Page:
Budget 2015: What does it mean for people with arthritis?

With the dust settling from Budget 2015, a number of questions have been asked: what does it really mean for a person living with arthritis? Has anything else changed? What should I be looking out for? Andrew McCann, author of “Know Your Rights” tells us what Budget ‘15 really means for you and your family.

With all the news of changes to the Universal Social Charge (USC) rates and threshold, the reduction of the higher rate of tax from 41% to 40%, and plenty of other “noise” from Budget Day, practically what does it mean in your pocket and how will it affect your day-to-day life?

The key things to note are:

  • There were no changes to the eligibility to the Medical / GP Card – so if you are thinking of applying for a Medical Card, try the on-line tool www.medicalcard.ie as an indicator, but don’t be put off if you believe you may not be eligible. Applications for a discretionary card (when your income is above the means assessment) are still available although the process is very thorough and detailed medical and financial details are required to show the impact on your family without a card.
  • There were no changes to the Drug Payment Scheme – what this means in a very practical sense is that if you do not have a Medical Card, the maximum per month a family will have to pay for medications is €144 per month. Don’t forget always buy your medications in the same chemist as it helps at end of year to claim your tax back. You can get back €28.80 per month (20%) if you pay €144 per month.
  • There were no changes to the list of conditions on the Long Term Illness Card – What this means is that unfortunately arthritis was not added to the list. People with conditions such as diabetes, cystic fibrosis, spina bifida, epilepsy, cerebral palsy, MS (and a limited list of others) are automatically covered for free GP visits and medications specifically linked to their conditions

So, were there any benefits?

Yes, if you are on a long term illness payment such as Invalidity Pension or Disability Allowance or you are getting a Carer’s Allowance or Domiciliary Care Allowance payment, you will be entitled to the 25% Christmas bonus payment to be paid in December 2014 (unfortunately Illness Benefit is not covered under this scheme).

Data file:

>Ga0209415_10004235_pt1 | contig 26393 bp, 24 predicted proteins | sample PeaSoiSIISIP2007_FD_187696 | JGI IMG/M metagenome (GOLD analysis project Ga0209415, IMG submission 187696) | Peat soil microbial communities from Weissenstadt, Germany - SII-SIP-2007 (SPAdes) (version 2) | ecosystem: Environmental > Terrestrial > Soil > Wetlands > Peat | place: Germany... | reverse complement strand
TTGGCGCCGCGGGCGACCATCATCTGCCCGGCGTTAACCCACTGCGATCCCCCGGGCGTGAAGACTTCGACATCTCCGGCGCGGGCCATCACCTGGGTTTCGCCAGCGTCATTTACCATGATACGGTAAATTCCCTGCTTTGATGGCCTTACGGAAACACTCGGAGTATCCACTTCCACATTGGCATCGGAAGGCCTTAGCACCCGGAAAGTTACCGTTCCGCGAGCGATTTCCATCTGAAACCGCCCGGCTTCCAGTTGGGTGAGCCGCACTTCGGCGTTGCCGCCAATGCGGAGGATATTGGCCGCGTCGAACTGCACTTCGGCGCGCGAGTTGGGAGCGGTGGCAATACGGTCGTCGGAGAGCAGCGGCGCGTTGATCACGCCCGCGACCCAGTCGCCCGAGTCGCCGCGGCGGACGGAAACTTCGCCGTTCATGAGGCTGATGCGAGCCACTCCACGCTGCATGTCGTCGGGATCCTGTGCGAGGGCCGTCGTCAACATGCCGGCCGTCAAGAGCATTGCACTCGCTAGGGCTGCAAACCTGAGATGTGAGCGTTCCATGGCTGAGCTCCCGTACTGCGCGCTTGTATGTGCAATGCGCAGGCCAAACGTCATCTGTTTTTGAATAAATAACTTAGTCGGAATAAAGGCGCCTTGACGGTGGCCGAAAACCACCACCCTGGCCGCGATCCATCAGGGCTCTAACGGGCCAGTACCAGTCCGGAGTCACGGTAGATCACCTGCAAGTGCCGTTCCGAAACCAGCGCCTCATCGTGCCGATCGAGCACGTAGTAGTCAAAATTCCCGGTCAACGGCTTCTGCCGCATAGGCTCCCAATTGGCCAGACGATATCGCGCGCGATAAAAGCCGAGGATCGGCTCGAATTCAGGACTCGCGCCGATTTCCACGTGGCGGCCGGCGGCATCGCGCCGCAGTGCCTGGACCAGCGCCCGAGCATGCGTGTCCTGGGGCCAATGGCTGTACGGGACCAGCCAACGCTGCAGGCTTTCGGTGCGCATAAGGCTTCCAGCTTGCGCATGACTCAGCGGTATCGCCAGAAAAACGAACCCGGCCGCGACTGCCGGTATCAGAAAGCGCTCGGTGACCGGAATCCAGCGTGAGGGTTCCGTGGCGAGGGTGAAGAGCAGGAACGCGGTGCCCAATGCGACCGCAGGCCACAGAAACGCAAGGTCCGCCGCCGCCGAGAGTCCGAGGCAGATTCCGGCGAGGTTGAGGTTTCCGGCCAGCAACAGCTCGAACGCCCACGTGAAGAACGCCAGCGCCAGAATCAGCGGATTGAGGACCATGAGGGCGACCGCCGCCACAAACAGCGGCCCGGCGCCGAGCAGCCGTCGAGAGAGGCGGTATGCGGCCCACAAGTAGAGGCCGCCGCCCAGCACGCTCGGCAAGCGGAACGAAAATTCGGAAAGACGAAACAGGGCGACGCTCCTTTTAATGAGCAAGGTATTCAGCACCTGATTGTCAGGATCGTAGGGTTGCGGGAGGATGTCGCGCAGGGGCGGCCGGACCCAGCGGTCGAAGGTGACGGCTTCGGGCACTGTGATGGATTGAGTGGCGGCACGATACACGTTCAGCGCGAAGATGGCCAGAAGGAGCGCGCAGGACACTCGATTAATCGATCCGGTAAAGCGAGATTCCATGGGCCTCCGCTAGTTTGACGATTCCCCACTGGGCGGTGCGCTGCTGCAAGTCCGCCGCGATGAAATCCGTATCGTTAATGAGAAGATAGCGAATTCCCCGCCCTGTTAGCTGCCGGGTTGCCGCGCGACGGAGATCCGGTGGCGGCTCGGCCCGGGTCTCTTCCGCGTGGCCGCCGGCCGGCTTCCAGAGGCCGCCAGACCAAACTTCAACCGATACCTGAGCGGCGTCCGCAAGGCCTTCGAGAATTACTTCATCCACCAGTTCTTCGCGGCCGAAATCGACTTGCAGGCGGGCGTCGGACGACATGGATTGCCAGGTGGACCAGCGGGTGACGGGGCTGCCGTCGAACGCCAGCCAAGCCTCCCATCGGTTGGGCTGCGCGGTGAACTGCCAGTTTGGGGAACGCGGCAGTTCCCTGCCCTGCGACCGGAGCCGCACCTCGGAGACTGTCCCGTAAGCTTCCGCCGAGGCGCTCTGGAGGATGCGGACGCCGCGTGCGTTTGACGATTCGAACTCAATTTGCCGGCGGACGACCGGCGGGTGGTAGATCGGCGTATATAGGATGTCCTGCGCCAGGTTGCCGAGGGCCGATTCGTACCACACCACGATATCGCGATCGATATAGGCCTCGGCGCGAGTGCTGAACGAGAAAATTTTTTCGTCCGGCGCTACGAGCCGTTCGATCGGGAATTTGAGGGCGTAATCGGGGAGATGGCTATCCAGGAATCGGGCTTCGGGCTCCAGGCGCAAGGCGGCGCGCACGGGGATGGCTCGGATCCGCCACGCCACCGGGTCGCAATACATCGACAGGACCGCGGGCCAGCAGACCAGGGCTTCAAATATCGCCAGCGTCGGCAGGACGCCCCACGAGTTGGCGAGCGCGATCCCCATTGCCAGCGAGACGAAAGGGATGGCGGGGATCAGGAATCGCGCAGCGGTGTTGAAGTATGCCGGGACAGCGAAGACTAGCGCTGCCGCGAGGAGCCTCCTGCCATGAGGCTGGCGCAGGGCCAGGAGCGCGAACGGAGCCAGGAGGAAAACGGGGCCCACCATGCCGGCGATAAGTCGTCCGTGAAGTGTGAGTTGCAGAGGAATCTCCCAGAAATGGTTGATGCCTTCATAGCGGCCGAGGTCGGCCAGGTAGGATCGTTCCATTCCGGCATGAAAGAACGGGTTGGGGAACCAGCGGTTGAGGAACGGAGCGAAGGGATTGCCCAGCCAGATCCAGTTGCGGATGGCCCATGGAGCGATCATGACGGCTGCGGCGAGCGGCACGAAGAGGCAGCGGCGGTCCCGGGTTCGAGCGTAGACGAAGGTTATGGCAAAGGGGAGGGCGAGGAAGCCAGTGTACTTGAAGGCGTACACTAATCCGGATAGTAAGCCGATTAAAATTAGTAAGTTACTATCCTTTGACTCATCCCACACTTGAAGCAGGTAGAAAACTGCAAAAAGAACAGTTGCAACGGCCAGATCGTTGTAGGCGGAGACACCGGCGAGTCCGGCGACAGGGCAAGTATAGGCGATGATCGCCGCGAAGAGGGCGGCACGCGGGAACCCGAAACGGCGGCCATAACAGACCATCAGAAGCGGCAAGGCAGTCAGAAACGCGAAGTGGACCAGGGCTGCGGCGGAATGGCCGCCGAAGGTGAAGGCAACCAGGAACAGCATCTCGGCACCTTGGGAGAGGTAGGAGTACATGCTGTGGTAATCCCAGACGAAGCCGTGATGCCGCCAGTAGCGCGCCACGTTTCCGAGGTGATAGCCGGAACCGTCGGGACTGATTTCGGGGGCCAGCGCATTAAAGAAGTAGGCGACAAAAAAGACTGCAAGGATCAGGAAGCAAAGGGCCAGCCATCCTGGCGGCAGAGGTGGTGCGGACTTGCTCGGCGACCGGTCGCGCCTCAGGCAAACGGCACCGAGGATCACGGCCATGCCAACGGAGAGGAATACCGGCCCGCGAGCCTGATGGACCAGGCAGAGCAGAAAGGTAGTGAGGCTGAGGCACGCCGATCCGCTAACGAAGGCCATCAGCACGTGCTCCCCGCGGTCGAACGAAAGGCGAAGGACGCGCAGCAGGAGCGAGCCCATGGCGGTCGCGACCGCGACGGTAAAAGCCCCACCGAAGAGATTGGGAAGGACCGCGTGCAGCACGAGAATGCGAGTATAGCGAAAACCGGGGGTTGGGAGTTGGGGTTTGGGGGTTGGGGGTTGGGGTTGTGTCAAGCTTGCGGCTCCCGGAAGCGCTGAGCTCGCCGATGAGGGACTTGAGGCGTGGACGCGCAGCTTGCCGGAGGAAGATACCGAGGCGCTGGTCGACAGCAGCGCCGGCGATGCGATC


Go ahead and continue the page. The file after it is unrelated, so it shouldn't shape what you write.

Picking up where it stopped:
In addition, parents will receive an extra €5 per month per child in their Child Benefit payment i.e. €135 per child per month.

People in receipt of the Fuel Allowance will now also receive €100 per year Water Support payment, in quarterly instalments of €25, in addition to people in receipt of the Household Benefits package.

If you work part-time, you can now earn €231 per week without paying any USC, that is, any increase of an additional €38 per week (from the previous rate of €193 per week). What that means is that anyone working on the minimum wage (€8.65 per hour) can work at least 26 hours per week without paying USC or tax. Also, if you go over this amount the rate of USC you pay is reduced. For example, someone earning €20,000 per year previously paid USC of €13.82 per week whereas now they will only pay €10.47, a saving of €3.35 per week

In addition, single people and one income married / civil partnership households were granted an increase of €1,000 in their tax band. What this means in a very practical sense is that they can now gain an extra €200 per year i.e. €3.85 per week if they earn €33,800 as a single person and €42,800 as a one income married / civil partnership. If they do not earn up to these amounts, they will not gain anything from the changes.

One other small change not discussed in the news was the increase in the “Rent-A-Room” scheme, which will now allow someone get €1,000 per month tax free if renting a room in their house compared to only €833.33 tax-free previously.

With all the controversy with Irish Water, a tax credit of 20% will now be granted in 2016 on the amount you pay in 2015. For example, if your water bill is €300 in 2015, you will get €60 back as a tax credit in 2016 but if your bill is €600 in 2015, the most you will get back is €100 in 2016 (20% of a maximum of €500).

For further information, Andrew’s new book “Know Your Rights – Budget 2015 A Practical Guide” will be available from www.openpress.com later in the year. You can follow Andrew on Twitter @YourRights_ie or on Facebook – facebook.com/YourRights.ie or check out his website www.yourrights.ie